Lawmakers Propose New Rules for CPS Workers

BUFFALO, NY - Two lawmakers from Western New York propose new reforms to improve child protective services across the state. The proposals come after the deaths of two boys in two separate cases in Buffalo, Abdi Mohamud, 10, and Eain Brooks, 5.

Mohamud was killed by his stepfather two years ago. Ali Mohamed, the man who committed the crime is doing 25 years to life. Brooks was killed last September, allegedly at the hands of his mother's boyfriend, Matthew Kuzdal, who has pled not guilty to the charges.

"We envision a child protective services system that is more responsive accountable, transparent, and effective. These reforms will help make that a reality," said State Sen. Tim Kennedy.

One proposal would require CPS agencies to provide information within 30 days to mandated reporters about possible abuse cases, if the mandated reporters themselves reported the alleged abuse.

"This will allow mandated reports like physicians and teachers to do their job better and help provide support in keeping our children safe," Kennedy said.

CPS workers would also need to document each visit to a home with a photo of the child. Another reform -- CPS would have the ability to interview children one-on-one.

"Current law requires that child protective services must interview the child in front of the parent or guardian, which is sad to say, which is often the accused perpetrator," Assemblymember Crystal Peoples-Stokes said.

Plus, CPS caseworkers would be required to have a degree in social work or counseling, rather than the current minimum, which is a Bachelor's degree in any field.

In the meantime, the family of Eain Brooks filed paperwork last month intending to sue Erie County for its handling of Brooks' case.

A notice of claim shows that Brooks' maternal grandmother, Robin Hart claims the county failed to, "properly and adequately investigate" his case, and failed to, "properly train its employees to investigate complaints." The claim seeks monetary damages, but an amount is unknown at this point.

Some of the proposals came from a hearing that was held in City Hall in November on problems within CPS. Kennedy and Peoples-Stokes say they will propose the reforms on Monday in Albany for the start of the legislative session.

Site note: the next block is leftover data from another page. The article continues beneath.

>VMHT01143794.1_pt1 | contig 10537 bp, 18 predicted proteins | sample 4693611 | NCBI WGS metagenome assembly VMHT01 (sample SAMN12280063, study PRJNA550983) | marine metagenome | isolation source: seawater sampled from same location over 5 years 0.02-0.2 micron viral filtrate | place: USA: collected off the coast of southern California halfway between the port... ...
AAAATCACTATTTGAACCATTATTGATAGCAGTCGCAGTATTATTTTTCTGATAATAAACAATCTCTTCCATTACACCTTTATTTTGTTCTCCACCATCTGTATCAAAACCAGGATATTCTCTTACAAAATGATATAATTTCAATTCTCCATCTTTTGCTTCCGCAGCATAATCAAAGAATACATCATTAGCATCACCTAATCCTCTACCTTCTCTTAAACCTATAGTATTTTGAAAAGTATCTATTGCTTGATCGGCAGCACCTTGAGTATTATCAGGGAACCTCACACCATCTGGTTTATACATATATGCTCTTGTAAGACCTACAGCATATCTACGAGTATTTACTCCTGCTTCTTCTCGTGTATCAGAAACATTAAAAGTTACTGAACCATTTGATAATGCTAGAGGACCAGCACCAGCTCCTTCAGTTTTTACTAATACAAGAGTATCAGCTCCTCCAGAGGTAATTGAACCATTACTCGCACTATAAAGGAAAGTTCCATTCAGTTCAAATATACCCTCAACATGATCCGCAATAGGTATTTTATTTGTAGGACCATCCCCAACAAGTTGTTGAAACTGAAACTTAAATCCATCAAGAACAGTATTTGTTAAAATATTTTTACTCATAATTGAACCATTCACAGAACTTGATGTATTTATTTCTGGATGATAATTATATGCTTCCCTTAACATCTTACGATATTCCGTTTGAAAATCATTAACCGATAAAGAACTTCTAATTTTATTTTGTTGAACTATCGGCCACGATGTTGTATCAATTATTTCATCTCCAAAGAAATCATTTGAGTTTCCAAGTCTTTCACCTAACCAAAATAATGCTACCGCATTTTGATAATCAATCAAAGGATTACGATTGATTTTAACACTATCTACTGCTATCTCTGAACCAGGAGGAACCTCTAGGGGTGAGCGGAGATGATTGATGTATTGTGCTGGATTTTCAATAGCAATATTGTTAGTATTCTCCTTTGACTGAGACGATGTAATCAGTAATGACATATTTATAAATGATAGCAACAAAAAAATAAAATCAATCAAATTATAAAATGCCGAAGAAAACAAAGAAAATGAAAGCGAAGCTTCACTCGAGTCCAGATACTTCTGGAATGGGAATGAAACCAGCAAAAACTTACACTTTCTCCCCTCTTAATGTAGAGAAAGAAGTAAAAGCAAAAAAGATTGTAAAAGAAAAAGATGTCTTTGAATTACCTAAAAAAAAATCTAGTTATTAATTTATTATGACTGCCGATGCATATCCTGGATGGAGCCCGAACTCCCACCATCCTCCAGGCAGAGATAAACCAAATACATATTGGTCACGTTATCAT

Peter Anderson, an Erie County spokesperson says the county has concerns about the proposals.

In a statement Anderson said: "the hiring qualifications in the proposed legislation may be too high; Erie County already has difficulty recruiting for CPS positions due to the difficult jobs these workers perform, and this could affect CPS departments in rural counties even more severely than in Erie County. Also, regarding the proposed required photographing of children during home visits, the legislation does not take into account that parents may not want their children to be photographed, and the case worker will have no authority to compel them to allow it."

Anderson adds, "Erie County welcomes well-founded and carefully researched proposals that will improve the quality of Child Protective Services here and throughout the statewide system. Although the County has significant concerns about aspects of these latest proposals, we remain committed to working with the NYS legislative and executive branches to both improve these bills and to develop other proposals for systemic improvements to protect children and prevent abuse. Erie County has also developed recommendations for potential ways to strengthen CPS services and keep children safe, and we expect that these proposals will be considered as well."


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